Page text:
IT will be necessary one day to write the history of the Schools of Art, and the rise of the decorative potteries at Lambeth will be an important incident therein. Then fitting praise will be awarded first of all to Mr. F. Sparkes, the first master of the school. Then also the name of Mr. Henry Doulton will be remembered with honour as the wise and generous capitalist and employer of labour, who set himself to stimulate the production of beautiful things, taking good care not, as others have done, to assume the merit of the brains and imagination he could command, but to give honour where honour was due, so that the names of his artists go everywhere with his own. The present article is concerned with only one of many. That one is George Tinworth. This strange and powerful designer began life as a wheelwright's son, and knew not only the pinch of poverty, but the harshness of a father. He knew also the love of a mother who encouraged his artistic impulses, and bred in him that religious enthusiasm which has been the main inspiration of his art. Working nightly for years at the Lambeth School of Art, alter hard days at tinkering carts, he acquired, under Mr. Sparkes, a thorough knowledge of modelling, and, after gaining several prizes, entered the Royal Academy Schools in 1864. There he won the second silver medal in 1865, and the first in the antique school in 1867. In 1866 he exhibited at the Royal Academy. Next year, his father dying, Mr. Sparkes introduced him to Mr. Doulton, whose pots were then more useful than artistic. AVith him he has stayed ever since, taking no little share in the development of the famous pottery, and finding by degrees an increasing held for the exercise of his peculiar talents. Here lie moulded in clay those vivid scenes, suggested to his imagination by the Bible, which are the truest expression of himself. Here he designed the beautiful reredos of York Minster, the panels of which have from time to time appeared at the Royal Academy, and all the works which form the exhibition in Conduit Street which is the theme of this note.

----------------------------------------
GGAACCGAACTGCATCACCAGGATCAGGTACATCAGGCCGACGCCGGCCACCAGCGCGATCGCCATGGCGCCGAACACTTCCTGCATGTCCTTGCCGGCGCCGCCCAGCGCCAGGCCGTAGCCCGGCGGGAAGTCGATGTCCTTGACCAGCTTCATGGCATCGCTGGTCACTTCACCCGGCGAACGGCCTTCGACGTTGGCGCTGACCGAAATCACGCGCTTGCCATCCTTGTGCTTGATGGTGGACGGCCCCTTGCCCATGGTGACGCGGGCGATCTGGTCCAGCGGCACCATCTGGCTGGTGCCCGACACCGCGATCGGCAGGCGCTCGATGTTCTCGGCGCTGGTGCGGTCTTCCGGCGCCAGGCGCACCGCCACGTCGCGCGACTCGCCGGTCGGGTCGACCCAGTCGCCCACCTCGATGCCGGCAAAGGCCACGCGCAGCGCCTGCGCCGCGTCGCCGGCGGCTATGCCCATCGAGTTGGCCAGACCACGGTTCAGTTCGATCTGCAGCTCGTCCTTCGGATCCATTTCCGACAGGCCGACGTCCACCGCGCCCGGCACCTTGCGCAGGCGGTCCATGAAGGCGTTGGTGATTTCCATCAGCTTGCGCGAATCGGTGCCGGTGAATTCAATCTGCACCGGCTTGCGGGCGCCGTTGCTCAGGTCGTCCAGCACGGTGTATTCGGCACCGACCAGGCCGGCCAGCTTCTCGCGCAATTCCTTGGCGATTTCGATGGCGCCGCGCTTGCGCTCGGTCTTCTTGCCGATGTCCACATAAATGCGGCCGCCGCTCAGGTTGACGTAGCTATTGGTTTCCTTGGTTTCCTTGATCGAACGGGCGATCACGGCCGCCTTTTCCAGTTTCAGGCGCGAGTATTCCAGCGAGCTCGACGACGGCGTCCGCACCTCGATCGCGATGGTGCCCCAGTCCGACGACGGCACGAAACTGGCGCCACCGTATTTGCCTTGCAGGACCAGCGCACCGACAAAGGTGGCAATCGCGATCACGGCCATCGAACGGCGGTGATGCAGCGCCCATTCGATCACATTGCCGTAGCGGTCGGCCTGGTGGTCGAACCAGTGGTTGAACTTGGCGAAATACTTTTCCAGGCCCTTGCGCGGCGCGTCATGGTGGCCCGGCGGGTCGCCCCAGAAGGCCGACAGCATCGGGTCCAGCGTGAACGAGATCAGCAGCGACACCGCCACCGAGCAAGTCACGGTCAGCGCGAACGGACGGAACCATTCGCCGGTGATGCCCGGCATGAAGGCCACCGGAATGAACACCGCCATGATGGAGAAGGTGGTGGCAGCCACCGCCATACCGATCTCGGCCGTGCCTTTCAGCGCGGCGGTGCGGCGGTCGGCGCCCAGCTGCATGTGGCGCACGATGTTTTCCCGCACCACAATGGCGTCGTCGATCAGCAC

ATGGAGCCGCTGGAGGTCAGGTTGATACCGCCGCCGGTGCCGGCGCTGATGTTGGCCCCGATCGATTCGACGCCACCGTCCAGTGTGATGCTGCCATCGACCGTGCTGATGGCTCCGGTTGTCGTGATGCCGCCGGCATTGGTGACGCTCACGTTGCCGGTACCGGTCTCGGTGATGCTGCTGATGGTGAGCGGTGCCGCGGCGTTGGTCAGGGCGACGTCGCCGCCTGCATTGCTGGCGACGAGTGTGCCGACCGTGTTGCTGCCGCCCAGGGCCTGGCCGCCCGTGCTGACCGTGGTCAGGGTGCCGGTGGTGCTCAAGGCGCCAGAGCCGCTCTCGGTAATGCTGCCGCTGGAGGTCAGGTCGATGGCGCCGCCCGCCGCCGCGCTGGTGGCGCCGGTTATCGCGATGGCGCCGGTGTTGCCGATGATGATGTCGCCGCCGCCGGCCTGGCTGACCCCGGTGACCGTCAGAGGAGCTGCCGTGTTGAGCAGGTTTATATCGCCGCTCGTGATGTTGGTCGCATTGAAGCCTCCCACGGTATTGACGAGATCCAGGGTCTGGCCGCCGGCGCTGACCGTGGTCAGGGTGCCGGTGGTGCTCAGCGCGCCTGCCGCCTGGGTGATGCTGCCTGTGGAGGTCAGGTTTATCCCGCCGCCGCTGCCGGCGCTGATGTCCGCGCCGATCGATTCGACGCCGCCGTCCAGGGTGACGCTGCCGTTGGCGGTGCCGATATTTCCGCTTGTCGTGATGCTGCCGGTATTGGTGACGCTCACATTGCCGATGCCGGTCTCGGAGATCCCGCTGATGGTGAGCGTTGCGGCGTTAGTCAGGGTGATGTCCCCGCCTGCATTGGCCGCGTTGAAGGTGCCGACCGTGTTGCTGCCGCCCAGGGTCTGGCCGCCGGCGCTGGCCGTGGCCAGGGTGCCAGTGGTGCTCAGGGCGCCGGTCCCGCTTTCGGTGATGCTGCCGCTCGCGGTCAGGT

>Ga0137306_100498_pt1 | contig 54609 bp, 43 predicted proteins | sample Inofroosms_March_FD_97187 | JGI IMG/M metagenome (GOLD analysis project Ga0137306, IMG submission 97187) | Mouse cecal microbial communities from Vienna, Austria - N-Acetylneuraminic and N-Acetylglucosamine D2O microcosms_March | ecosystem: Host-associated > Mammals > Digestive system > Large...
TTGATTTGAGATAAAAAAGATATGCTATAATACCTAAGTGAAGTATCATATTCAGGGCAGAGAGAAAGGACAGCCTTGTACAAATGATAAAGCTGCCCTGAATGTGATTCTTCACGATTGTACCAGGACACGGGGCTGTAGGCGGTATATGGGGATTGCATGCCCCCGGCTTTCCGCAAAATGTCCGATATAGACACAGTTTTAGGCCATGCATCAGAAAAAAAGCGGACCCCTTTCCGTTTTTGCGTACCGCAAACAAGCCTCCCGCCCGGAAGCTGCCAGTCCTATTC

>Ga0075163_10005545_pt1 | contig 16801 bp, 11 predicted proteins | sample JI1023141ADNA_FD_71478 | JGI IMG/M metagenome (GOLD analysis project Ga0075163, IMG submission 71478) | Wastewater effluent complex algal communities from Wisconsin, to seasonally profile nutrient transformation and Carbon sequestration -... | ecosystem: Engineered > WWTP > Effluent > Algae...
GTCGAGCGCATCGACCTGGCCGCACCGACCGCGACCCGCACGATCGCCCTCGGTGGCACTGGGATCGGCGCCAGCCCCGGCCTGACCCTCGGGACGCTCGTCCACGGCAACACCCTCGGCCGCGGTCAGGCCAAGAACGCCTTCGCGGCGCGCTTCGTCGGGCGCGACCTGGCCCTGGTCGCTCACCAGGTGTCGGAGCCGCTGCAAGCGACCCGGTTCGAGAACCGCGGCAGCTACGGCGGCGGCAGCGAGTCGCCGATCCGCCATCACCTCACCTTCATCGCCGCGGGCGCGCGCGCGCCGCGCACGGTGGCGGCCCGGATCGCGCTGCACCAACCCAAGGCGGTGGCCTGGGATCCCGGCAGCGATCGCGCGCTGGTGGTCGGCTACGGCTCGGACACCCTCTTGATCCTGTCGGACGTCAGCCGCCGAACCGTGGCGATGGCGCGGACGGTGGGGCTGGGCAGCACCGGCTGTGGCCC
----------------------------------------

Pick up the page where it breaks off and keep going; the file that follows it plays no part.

The City of Refuge